2. I also agree with the COTD (surprise!!) and I’ll say it again, F1 engines have not had a good sound ever since the aero guys figured out they could use the exhaust gas for downforce, I’d rather listen to a multicylinder motorbike blasting through the gears.

        1. @hohum, so that would be since 1982 then?

      3. I hated all versions of the V8, the noise was too high pitched. It was interesting for 5 minutes before it started to be uncomfortable, towards the end of the race it was just downright irritating/unpleasant, even with ear plugs.
        I liked the V10’s, but you can’t beat the V12’s circa 1995. So nice.

        1. By 1995 even Ferrari had realised that V12 engines were a useless and outdated concept and they were working on a V10. There were far more V8 engines on the grid than V12s. V12 engines might sound good, but unfortunately it was about all they were good for.

          Going back to a technology which was already well past its sell by date over 20 years ago just because it sounds better would be much worse than many of the ridiculous ideas F1 has come up with in the past decade (I know you didn’t actually suggest that but going back to old technology based on sound is a common request from F1 fans).

      4. I love the torque of the hybrids, but they sound absolutely pathetic. Swings and roundabouts I suppose……..

        I certainly agree that the last rev-limited V8’s were not a patch on the V10’s and V12’s, but I am still astonished anyone could prefer the current sound.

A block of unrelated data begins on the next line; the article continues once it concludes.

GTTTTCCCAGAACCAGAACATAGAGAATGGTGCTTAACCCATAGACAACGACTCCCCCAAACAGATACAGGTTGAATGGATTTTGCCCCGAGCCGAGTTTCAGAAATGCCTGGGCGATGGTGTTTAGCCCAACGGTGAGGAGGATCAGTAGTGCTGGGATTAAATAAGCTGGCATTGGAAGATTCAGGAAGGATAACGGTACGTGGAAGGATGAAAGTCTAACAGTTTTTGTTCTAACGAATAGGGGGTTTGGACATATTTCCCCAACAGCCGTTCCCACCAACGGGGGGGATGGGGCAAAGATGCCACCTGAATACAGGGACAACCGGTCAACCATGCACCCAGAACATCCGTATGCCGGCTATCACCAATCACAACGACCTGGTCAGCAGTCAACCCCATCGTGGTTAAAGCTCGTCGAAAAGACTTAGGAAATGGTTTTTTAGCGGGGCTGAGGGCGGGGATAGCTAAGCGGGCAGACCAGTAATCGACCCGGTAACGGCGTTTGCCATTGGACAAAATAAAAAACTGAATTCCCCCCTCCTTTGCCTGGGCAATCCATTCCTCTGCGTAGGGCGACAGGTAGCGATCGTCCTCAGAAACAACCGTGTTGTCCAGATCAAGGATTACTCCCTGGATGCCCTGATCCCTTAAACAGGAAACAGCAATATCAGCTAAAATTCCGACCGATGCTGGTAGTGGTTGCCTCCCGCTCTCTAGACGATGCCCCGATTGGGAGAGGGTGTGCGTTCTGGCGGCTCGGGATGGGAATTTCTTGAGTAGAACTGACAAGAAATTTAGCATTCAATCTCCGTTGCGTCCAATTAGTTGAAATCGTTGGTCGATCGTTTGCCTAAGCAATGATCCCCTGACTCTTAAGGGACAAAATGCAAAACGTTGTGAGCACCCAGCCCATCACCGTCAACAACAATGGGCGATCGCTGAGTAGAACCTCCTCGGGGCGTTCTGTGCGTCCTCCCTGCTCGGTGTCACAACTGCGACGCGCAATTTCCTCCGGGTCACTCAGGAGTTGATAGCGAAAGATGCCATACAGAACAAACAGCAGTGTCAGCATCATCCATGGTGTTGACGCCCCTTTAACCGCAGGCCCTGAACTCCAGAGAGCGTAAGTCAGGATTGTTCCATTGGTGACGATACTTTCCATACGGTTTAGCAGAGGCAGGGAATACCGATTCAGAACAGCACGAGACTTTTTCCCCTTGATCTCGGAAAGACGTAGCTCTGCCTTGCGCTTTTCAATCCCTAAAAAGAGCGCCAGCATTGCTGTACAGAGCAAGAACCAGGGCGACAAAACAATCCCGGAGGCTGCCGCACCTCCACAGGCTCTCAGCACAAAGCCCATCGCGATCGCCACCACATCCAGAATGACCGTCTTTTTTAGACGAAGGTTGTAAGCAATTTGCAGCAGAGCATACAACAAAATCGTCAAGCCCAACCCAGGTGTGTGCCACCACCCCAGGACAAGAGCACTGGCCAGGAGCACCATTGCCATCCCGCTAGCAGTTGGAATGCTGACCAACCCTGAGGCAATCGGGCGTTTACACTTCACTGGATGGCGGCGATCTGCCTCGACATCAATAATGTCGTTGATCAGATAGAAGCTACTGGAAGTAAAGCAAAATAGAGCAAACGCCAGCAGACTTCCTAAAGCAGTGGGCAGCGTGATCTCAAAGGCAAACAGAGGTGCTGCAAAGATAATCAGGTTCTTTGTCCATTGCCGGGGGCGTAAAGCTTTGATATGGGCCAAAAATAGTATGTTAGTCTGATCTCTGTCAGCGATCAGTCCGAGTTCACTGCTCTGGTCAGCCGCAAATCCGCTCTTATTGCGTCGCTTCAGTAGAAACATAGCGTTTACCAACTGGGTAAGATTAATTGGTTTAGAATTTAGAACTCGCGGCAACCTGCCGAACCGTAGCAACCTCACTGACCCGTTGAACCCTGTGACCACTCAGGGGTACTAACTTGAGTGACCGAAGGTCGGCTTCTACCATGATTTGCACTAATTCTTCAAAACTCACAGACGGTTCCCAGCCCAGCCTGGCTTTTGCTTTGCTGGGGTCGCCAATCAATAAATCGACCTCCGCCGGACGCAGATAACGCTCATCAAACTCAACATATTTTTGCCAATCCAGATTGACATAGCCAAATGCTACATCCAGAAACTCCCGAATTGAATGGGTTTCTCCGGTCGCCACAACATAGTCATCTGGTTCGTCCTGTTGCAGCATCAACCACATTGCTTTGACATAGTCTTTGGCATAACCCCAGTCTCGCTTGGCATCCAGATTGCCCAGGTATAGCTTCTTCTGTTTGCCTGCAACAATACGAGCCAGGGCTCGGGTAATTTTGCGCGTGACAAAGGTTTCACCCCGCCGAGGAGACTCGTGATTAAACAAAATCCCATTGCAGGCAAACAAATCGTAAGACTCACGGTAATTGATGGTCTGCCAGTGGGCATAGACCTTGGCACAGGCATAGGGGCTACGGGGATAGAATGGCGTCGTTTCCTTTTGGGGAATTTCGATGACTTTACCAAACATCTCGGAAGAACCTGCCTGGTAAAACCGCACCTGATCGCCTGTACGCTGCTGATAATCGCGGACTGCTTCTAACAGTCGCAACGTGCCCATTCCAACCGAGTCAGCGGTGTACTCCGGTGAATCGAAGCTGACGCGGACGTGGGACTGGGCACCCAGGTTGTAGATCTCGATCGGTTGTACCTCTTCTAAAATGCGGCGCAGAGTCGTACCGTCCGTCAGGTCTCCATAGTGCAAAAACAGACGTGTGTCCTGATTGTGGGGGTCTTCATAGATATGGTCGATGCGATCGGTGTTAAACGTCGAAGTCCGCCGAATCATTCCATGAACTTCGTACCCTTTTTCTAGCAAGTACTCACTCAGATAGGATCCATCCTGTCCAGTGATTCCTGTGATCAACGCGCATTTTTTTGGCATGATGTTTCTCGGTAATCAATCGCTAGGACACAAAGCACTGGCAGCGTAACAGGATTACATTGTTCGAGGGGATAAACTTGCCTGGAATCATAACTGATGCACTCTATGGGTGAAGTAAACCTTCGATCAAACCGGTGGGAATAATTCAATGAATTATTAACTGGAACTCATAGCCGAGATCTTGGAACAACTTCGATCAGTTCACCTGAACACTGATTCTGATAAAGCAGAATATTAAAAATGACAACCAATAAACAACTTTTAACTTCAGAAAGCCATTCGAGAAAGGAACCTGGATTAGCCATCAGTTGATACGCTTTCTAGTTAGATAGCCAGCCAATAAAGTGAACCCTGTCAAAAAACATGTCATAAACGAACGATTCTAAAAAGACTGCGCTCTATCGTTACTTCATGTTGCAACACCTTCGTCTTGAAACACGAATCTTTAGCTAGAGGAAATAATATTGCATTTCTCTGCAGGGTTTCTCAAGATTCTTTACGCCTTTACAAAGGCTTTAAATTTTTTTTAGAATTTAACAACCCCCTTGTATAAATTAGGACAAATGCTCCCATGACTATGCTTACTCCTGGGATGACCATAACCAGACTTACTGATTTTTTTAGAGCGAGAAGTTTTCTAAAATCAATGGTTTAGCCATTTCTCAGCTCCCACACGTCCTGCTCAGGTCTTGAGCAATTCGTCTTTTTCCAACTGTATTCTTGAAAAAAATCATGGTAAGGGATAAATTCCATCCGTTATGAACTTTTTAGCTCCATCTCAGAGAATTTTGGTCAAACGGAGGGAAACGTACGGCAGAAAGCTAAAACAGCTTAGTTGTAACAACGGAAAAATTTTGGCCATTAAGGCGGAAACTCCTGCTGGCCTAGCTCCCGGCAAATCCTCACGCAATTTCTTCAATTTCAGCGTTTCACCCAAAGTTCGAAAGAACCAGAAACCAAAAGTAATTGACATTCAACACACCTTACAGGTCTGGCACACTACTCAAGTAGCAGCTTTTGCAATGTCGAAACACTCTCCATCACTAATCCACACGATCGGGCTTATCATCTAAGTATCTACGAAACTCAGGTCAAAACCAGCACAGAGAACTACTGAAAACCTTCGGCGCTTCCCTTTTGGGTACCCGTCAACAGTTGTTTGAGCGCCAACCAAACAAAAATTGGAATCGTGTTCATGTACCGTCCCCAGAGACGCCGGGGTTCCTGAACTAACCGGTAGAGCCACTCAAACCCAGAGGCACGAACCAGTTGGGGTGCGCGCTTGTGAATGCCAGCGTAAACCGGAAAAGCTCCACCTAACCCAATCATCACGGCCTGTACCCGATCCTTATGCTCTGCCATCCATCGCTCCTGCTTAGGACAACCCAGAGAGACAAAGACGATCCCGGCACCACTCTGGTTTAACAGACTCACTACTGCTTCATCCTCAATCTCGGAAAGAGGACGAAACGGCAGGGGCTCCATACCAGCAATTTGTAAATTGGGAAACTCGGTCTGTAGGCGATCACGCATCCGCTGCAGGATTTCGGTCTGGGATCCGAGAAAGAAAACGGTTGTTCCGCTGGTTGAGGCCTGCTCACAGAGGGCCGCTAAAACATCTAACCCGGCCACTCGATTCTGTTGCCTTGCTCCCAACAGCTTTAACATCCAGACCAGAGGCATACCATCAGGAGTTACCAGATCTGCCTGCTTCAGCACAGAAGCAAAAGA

This current engine situation saves me a lot of money though, I don’t see much point attending live races now, as with the visceral thrill removed, it is not really a whole lot different to watching on TV.

        1. Of course because sound is the ONLY reason to go to watch a live race…….

          1. @ju88sy

            NO, of course it’s not. It makes a massive contribution to the live experience though.

            1. I have to confess I don’t mind the noise of the new engines, they are better now than 2014 and you can still just about hear the tyres spin up when they break traction.

        2. I really like the sound of the current engines. Certainly live. With the V8s you just couldn’t listen without ear plugs. In other words, you are paying for the thrill of not really hearing anything @paulguitar.

          Sure, it did feel impressive that you could hear them faraway on the other side of the track when you pulled out your earplugs to see if you could have a conversation with the guy sitting next to you or hear the track comment. But I hugely prefer the more interesting tones of the current engines where you can just watch and enjoy it without having to use earplugs. You even have a chance of following what’s going on through the comments and discussing things during the race.

          1. @bascb @ju88sy

            All complete fair points, we just see (or hear) it differently. F1 is not remotely the same to me anymore, but others prefer the quiet engines. As I said, it saves me forking out to see the races live, so every cloud….:)

            1. Yeah there’s no right or wrong answer as it is up to the individual as to how they have reacted to the removal of the scream. For me, at the Montreal GP pre hybrid turbos, my right ear particularly crackled, even with ear protection. Haven’t been there in this current gen to compare, but I think I’d prefer the quieter sound knowing that has not diminished the power they have at their hands.

    2. All praise to Alonso, I hope he gets to race in the manner he wants to and Alan Jones and I would like to see, if not I will probably retire my interest in F1 as well.

      1. Let’s hope the 2017 tyres perform as Pirelli are stating they will, tyre management needs to be present but not front stage most of the time.